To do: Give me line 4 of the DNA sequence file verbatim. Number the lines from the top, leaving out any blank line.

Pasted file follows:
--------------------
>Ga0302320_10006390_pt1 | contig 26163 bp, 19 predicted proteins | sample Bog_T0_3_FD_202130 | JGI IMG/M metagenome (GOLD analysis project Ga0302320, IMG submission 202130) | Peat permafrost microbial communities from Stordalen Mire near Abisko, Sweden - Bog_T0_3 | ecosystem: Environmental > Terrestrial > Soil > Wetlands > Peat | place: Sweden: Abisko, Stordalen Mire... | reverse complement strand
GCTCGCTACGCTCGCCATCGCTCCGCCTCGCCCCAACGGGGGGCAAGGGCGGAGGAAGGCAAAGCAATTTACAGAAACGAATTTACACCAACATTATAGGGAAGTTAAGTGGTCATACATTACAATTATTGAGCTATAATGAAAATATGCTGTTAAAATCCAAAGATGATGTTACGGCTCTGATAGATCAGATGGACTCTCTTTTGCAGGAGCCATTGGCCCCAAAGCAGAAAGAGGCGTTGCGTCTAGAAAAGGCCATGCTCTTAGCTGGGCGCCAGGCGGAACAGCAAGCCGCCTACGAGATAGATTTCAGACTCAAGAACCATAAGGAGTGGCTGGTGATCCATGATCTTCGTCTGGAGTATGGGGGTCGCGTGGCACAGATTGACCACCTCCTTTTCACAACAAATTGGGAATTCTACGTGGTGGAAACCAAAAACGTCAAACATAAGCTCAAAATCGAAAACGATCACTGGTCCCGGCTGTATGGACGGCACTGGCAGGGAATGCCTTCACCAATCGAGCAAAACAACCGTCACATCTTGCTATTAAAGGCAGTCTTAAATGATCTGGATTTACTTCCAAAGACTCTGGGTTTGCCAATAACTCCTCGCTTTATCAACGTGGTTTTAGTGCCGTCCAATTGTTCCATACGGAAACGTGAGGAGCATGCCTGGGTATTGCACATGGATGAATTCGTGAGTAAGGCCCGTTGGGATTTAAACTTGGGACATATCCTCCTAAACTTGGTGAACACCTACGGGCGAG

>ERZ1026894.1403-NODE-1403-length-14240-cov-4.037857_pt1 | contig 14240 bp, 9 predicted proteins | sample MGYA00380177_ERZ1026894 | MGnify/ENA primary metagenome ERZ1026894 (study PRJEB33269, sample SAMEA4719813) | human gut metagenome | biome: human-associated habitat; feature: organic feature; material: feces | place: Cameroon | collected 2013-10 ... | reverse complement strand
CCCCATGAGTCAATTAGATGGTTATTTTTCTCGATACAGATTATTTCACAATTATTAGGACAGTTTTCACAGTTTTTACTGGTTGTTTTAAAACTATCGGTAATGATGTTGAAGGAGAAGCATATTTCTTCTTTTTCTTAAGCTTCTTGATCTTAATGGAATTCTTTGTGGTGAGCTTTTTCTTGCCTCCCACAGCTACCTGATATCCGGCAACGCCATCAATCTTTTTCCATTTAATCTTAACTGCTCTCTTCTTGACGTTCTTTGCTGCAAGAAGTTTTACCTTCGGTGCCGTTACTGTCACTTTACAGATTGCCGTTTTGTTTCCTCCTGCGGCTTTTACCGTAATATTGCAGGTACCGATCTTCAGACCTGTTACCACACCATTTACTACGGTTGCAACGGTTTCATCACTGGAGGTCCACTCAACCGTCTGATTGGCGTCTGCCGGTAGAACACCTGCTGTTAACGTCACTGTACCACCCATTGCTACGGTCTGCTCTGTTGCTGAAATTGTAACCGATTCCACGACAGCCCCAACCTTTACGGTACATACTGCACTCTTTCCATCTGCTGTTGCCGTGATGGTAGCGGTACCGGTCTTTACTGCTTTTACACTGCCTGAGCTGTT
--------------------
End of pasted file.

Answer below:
CCCCATGAGTCAATTAGATGGTTATTTTTCTCGATACAGATTATTTCACAATTATTAGGACAGTTTTCACAGTTTTTACTGGTTGTTTTAAAACTATCGGTAATGATGTTGAAGGAGAAGCATATTTCTTCTTTTTCTTAAGCTTCTTGATCTTAATGGAATTCTTTGTGGTGAGCTTTTTCTTGCCTCCCACAGCTACCTGATATCCGGCAACGCCATCAATCTTTTTCCATTTAATCTTAACTGCTCTCTTCTTGACGTTCTTTGCTGCAAGAAGTTTTACCTTCGGTGCCGTTACTGTCACTTTACAGATTGCCGTTTTGTTTCCTCCTGCGGCTTTTACCGTAATATTGCAGGTACCGATCTTCAGACCTGTTACCACACCATTTACTACGGTTGCAACGGTTTCATCACTGGAGGTCCACTCAACCGTCTGATTGGCGTCTGCCGGTAGAACACCTGCTGTTAACGTCACTGTACCACCCATTGCTACGGTCTGCTCTGTTGCTGAAATTGTAACCGATTCCACGACAGCCCCAACCTTTACGGTACATACTGCACTCTTTCCATCTGCTGTTGCCGTGATGGTAGCGGTACCGGTCTTTACTGCTTTTACACTGCCTGAGCTGTT